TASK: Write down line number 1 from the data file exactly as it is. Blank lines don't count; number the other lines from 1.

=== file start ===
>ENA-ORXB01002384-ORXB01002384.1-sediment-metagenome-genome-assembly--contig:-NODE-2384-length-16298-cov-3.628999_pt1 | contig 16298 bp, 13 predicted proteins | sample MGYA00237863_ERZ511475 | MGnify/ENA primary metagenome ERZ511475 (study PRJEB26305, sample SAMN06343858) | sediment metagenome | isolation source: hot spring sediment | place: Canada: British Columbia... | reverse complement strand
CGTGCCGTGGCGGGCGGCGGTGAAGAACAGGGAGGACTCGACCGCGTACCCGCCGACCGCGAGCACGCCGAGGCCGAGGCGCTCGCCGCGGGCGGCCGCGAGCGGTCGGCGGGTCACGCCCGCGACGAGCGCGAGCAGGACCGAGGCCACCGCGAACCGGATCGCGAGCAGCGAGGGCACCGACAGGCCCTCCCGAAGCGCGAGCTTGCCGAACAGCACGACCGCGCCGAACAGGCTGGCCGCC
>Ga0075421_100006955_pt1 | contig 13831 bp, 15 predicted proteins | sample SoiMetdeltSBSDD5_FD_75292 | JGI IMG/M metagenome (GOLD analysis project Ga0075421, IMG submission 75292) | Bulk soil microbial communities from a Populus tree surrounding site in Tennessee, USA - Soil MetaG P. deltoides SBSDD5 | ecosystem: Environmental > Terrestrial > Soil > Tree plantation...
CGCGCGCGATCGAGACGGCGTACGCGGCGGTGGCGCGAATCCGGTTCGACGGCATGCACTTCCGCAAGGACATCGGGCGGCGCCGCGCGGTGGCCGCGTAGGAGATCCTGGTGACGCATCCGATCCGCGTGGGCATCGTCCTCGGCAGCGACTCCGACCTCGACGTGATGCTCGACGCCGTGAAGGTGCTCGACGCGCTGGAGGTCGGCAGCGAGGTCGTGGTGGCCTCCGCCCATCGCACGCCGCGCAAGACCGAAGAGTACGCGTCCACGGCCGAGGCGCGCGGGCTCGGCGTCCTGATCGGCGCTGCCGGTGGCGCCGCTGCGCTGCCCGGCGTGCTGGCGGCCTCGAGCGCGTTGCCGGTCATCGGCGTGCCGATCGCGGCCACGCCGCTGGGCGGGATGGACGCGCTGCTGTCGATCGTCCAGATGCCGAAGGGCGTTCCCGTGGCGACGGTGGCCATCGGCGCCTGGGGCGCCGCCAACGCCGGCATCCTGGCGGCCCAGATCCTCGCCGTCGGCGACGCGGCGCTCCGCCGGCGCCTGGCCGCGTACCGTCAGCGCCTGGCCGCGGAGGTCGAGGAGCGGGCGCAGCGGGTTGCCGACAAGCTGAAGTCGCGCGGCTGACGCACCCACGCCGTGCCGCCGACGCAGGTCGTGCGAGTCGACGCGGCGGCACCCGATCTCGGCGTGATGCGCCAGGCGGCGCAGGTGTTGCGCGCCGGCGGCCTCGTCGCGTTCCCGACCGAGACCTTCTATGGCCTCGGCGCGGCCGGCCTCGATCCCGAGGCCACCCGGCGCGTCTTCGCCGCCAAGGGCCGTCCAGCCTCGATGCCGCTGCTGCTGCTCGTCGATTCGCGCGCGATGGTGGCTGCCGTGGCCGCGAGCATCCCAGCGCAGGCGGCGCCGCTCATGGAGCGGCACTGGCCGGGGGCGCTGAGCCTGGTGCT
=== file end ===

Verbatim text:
>ENA-ORXB01002384-ORXB01002384.1-sediment-metagenome-genome-assembly--contig:-NODE-2384-length-16298-cov-3.628999_pt1 | contig 16298 bp, 13 predicted proteins | sample MGYA00237863_ERZ511475 | MGnify/ENA primary metagenome ERZ511475 (study PRJEB26305, sample SAMN06343858) | sediment metagenome | isolation source: hot spring sediment | place: Canada: British Columbia... | reverse complement strand